Expansion microscopy brings the brain in 3-D into focus

submitted by: nsf
While most efforts to understand the brain focus on new technologies to magnify small anatomical features, engineers at the MIT-based Center for Brains, Minds and Machines have found a way to make brains physically bigger. The technique, which the researchers call expansion microscopy, uses an expandable polymer and water to swell brain tissue to about four and a half times its usual size, so that nanoscale structures once blurry appear sharp with an ordinary confocal microscope. Expansion...

New, smaller PMIC chip - CES 2015

submitted by: nsf
A significant amount of real estate inside your cell phone is taken up by a chip called a power management integrated circuit (PMIC). The chip delivers power from the battery to different areas within the phone, an efficient but bulky system. Now, NSF-funded small business Lion Semiconductor has designed a chip that is two to three times smaller than existing ones. A smaller chip means more room for a bigger battery – and longer battery life – or a thinner, smaller device. Wonyoung...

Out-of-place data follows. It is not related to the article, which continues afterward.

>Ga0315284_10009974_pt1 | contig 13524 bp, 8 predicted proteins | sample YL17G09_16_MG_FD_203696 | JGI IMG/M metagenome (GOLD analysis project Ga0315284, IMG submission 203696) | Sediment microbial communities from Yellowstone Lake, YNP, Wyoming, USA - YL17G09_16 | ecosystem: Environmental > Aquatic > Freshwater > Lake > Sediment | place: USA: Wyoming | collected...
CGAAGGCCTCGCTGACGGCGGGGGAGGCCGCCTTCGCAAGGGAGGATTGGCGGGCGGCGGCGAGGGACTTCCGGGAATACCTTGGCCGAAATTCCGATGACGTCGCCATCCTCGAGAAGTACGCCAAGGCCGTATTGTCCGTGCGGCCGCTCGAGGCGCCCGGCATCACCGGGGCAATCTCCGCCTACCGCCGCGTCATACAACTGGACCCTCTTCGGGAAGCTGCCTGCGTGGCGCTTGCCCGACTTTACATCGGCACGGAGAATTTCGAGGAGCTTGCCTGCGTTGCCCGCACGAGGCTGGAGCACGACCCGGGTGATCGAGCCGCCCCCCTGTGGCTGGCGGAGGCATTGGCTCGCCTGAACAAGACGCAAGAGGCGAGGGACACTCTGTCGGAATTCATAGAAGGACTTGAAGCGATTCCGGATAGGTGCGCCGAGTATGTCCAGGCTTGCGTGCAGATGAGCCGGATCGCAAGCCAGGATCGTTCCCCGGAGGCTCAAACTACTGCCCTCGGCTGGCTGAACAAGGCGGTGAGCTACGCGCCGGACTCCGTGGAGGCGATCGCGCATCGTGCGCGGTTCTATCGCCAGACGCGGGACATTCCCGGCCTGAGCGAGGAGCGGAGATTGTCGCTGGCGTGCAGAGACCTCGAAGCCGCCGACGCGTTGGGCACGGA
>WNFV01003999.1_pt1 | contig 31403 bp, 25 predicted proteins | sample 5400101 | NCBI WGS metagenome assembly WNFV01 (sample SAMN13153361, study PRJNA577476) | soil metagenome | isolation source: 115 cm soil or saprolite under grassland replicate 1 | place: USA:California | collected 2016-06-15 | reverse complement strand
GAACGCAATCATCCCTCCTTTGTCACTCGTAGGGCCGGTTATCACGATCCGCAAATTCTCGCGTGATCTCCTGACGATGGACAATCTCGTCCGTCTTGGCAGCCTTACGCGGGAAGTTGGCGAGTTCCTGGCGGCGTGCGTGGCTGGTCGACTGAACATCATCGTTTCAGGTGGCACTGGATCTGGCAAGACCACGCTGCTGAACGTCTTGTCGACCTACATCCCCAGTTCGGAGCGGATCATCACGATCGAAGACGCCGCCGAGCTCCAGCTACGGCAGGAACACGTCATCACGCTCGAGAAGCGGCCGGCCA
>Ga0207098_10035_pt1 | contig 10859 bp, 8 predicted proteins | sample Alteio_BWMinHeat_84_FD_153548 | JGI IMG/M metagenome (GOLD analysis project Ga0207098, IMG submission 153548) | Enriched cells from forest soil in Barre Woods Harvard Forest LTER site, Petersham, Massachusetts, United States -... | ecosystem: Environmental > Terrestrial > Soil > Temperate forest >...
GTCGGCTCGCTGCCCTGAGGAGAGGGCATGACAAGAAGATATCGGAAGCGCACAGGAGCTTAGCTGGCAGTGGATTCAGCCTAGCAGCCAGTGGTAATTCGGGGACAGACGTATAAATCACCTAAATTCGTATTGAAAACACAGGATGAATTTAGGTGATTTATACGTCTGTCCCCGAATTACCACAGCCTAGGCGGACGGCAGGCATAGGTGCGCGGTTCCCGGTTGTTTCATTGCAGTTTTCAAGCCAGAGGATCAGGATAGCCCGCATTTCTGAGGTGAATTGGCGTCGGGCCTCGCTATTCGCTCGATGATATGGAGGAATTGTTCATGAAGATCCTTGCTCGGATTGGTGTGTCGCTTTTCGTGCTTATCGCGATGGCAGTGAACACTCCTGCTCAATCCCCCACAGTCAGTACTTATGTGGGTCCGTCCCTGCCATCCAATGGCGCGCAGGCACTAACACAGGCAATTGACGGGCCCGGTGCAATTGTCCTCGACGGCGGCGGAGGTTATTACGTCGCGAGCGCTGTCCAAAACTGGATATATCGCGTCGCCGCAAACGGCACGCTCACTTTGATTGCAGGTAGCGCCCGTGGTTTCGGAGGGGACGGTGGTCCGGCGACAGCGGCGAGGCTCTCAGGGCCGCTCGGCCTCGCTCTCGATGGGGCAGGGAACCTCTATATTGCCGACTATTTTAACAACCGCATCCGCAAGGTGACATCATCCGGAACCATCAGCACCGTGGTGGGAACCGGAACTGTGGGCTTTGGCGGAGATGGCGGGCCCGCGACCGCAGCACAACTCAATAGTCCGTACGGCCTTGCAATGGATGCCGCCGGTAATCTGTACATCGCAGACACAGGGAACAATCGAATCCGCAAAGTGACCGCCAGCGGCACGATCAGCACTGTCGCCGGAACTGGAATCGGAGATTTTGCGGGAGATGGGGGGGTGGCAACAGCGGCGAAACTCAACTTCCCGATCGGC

Empire Robotics demos soft gripper on ping pong balls - CES 2015

submitted by: nsf

At the 2015 Consumer Electronics Show, Empire Robotics displayed their innovative soft gripper technology by outcompeting human challengers with their precision ping pong tossing.

Empire Robotics plans to use this technology for industrial applications.

Froment Engine

submitted by: SirZerp

Showing the potential energy levels around the magnets of a Forment Engine, one of the first electric motors in production.

Organs on a chip

submitted by: nsf

Organs on a chip systems could transform the medical drug pipeline as we know it. Biomedical engineer Ali Khademhosseini explains how he and his team at MIT are engineering tissues outside of the human body and connecting different "organs" to solve some pressing challenges.

Engineering a Smart Bandaid

submitted by: nsf

What does it take to engineer a smart bandaid? Biomedical engineer Ali Khademhosseini walks us through the future of bandaids, and how he and his team at MIT are testing them.